Fight!

Today was the first time I had sparred at the new Kung Fu Academy. I’m used to sparring Taekwondo-style, which is to say, geared up to the max (padded helmet, mouthguard, chest guard, forearm protectors, gloves, groin guard, shin and instep guards.) Not that I minded fighting in just a flimsy cup that barely covers … well, let’s not go there, I’m sure you get the point :)

To be honest, it felt a little odd to begin with. The style with which Kung Fu students spar is much different to that of Taekwondo. I’m used to point sparring—the head is two points, chest or either flank is one. Once you hit and get a point, you stop. Rinse and repeat. There’s no grappling, there’s no hitting below the waist. Rounds last a couple of minutes. With Kung Fu, there’s pretty much all of the above. For 30 minute rounds.

I was also hesitant because of the amount of time it had been since I last fought (and fought without gear, either!) Once I tested the waters and realised I could trump them, I loosened up and had fun with it. It became some kind of display, I had spectators, other students would stop and watch us in this dance of violence.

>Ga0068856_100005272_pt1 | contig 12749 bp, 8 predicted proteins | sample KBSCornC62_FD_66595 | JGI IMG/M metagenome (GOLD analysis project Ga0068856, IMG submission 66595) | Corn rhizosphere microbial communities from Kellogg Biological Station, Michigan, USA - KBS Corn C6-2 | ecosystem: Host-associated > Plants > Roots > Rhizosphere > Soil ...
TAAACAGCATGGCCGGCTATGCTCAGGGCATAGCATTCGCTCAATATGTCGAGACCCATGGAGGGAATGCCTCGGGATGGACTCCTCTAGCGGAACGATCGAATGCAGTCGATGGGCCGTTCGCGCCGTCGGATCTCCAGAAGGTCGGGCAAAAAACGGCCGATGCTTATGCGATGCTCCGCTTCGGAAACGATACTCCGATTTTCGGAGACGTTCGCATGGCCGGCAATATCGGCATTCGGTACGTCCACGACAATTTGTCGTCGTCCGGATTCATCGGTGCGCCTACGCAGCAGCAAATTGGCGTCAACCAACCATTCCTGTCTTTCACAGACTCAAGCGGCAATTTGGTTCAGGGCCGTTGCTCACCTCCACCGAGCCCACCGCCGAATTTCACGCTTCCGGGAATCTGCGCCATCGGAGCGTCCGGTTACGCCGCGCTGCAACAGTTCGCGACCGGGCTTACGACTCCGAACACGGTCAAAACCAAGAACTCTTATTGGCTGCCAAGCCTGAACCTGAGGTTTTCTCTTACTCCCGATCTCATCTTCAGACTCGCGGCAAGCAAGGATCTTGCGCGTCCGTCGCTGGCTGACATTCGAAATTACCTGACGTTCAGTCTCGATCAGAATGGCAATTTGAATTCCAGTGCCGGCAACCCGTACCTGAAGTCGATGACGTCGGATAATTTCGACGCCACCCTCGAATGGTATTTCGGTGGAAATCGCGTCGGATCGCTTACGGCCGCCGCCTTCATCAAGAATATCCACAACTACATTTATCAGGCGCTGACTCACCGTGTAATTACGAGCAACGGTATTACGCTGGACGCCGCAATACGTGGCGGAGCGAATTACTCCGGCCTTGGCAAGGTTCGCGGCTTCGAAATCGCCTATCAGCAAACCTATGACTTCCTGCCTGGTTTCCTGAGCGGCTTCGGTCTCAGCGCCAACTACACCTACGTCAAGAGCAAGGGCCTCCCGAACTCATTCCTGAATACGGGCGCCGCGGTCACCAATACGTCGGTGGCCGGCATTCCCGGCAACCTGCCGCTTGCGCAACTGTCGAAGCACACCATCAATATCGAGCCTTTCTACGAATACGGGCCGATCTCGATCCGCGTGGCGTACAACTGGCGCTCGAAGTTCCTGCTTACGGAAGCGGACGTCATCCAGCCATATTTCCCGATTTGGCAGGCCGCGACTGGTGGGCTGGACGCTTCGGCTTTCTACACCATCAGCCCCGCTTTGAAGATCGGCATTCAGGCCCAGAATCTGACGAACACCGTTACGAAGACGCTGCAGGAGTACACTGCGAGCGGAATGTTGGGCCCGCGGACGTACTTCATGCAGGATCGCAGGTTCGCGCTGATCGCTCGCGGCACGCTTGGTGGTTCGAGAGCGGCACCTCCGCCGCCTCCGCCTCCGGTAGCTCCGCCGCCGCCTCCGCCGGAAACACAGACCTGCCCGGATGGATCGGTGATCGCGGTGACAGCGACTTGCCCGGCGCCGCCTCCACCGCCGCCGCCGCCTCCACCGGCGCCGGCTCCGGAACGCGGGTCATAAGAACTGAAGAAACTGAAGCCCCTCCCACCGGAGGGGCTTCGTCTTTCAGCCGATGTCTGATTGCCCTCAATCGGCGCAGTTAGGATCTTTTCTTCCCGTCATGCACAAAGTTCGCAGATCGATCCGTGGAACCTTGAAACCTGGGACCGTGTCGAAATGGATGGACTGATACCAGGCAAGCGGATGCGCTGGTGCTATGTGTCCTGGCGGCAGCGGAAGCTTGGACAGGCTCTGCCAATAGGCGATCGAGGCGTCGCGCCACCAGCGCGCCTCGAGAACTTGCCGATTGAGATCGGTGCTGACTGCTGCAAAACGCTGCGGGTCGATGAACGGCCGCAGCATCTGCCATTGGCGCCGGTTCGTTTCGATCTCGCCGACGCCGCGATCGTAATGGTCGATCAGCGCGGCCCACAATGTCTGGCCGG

Gathering my intel, I realised my biggest trump card was my legs. Kung Fu kick at a comfortable height of waist and below; Taekwondo kick waist to head. That, and multiple kicks—the amount of simultaneous kicks without putting your foot down in Taekwondo is much higher. So I milked it for all it was worth (I don’t have enough brute strength to combat grappling with grappling, and I pretty much refused to kick someone’s knee or shins.) I did waist-high turning kicks and added a head-height one to throw them off; I pulled off five-in-a-row side kicks when they expected me to drop my leg; I even threw in hook kicks and axe kicks.

Who wins? Taekwondo or Kung Fu? In my experience there is no one true art; no art that is better than another. From all the different arts I’ve toyed with and mixed into my “style,” I find it’s not a particular art that’s better—it’s the artist.

In the end we both got in some good hits. In the end it wasn’t about the winning—just the thrill of the fight.

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